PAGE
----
The species is given a provisional status of Nationally Scarce B (Davis, 2012), which suggests that, at the time, it had been recorded in only 31 to 100 hectads (10km x 10km squares) in the UK. According to the NBN Gateway, heringella is found to the south of a line drawn from The Wash to the Bristol Channel and from Hampshire eastwards.
Colin Pratt FRES, in his Complete History of the Butterflies and Moths of Sussex, Volumes One (2011) and Four (2015), provides a fascinating account of the history of the species within Sussex. It was first recorded in 2009 and only about sixteen records had been reported by early 2015 (when Volume Four was published), all following intentional searches for the leaf-mines. The sequential pattern of incoming records does not suggest a specific origin and colonisation of Sussex from elsewhere and this has led Colin Pratt to suggest that the moth might be a genuine overseas immigrant as well as an accidental import on holm oak saplings. The closest locations in which it had been recorded to the Ouse valley and Seahaven areas were Saltdean, Telscombe and in the Ouse valley itself at Piddinghoe, so it was probably already present in the Newhaven area by 2014 when these records were made.
I first discovered the moth on 29th July 2015 at Meeching Down SNCI, locally known as The Union Field, which is located to the west of Newhaven. This was during a children's bug-hunt in which I was assisting the SCDA and Lewes District Council. I noticed the distinctive mines on a low bough of a single oak close to the A259 Brighton Road. When I revisited on my own I counted well in excess of 300 mines and there were probably significantly more beyond my reach. Such an infestation on a single tree suggested that it might be found on other holm oaks in the area and I added a leaf-mine search to my winter to-do list. I finally managed to do some more work this February.
I was aware of a handful of holm oaks in Newhaven so, on 14th February, I started inspecting them. Starting at Castle Hill LNR, I inspected trees in Riverside, just a few metres from the congested one-way system, and in Church Hill. Widening my search I inspected a plantation of seven holm oaks growing around the boundary of the Church of the Ascension at the junction of Arundel Road with Steyning Avenue in Peacehaven. A further four holm oaks were inspected in the Southover High Street area of Lewes. Trees at every location that I inspected were host to heringella - and often in very high numbers.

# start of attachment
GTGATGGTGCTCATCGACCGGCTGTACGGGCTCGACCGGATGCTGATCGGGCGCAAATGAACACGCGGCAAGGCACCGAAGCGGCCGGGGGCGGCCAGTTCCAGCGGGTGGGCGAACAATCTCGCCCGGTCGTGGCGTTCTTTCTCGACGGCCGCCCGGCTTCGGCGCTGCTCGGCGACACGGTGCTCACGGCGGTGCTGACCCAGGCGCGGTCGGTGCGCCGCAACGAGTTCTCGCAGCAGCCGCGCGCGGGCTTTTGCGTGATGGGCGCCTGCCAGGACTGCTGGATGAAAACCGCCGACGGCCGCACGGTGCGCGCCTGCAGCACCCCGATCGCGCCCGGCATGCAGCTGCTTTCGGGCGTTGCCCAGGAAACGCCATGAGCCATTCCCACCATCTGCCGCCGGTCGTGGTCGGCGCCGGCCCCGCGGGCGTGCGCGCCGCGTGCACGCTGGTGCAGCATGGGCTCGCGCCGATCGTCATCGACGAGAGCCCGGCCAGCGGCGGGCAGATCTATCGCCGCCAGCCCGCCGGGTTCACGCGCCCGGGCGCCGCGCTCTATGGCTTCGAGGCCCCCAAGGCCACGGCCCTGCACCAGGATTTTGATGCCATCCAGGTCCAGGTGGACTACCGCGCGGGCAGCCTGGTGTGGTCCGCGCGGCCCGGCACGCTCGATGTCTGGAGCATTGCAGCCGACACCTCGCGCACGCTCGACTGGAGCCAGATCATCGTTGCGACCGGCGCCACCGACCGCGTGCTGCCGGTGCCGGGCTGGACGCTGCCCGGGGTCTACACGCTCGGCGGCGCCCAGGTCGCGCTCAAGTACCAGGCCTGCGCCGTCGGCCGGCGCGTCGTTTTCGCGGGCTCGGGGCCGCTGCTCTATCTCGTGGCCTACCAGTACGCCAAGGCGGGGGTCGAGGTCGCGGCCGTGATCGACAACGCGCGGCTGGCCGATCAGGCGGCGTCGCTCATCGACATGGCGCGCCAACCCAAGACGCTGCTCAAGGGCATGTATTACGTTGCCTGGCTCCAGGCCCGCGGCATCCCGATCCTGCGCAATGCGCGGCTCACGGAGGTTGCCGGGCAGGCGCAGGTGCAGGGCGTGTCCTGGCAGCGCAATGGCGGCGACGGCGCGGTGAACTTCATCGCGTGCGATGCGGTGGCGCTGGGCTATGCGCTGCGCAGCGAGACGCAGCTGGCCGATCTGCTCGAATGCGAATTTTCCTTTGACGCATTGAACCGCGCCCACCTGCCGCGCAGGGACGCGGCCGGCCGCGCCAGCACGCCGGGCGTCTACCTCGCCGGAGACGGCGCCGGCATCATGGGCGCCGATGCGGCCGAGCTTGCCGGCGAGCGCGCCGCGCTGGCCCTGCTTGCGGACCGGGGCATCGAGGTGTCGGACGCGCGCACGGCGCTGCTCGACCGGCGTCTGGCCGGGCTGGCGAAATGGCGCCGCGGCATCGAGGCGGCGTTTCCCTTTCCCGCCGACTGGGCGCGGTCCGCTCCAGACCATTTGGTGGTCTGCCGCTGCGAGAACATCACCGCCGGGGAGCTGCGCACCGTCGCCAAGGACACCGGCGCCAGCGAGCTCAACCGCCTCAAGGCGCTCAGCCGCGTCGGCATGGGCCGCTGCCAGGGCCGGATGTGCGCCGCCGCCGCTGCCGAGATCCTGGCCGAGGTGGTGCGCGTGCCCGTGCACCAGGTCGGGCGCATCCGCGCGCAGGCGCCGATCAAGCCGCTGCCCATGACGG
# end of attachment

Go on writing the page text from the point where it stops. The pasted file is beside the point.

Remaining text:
As winter began giving way to spring I continued to search for host trees and found them in numbers in Lewes (Brighton Road, Broomans Lane, The Pells area, Lewes House), Swanborough, where a truly mightly oak was affected, Rodmell, the churchyard of St. Mary's at Tarring Neville and Poverty Bottom near Newhaven, where only a few mines were seen amongst a heavy infestation by another Quercus ilex-feeding moth, Phyllonorycter messaniella. Perversely, messaniella is considered to be a common moth (which it is), but this is the only location at which I have seen it on Holm Oak.
So to conclude, while Ectoedemia heringella may still warrant its nationally scarce status, it does appear to be locally abundant - if the numbers seen in the Lewes and Seahaven areas are anything to go by. There are several further Holm Oaks that I have spotted during my travels and made a note of to check at a later date. I suspect that the known distribution of this moth will grow with almost every tree that is inspected.
|The Holm Oak at Church Hill in Newhaven - about 40 years old|
|Some of the seven Holm Oaks at the Church of the Ascension, Arundel Road, Peacehaven|
|The Holm Oak between St. John The Baptist Church and Priory Crescent at Southover High Street, Lewes|
|The magnificent mature Holm Oak near the Cockshut Road junction with Southover High Street in Lewes|
|The Drove, Newhaven|
|Avis Road, Newhaven|
|St. Mary's Church, Tarring Neville|
|Swanborough Hollow/Lewes Road|
|Southover Grange Gardens|
|The Pells, Lewes|
|Castle Banks, Lewes|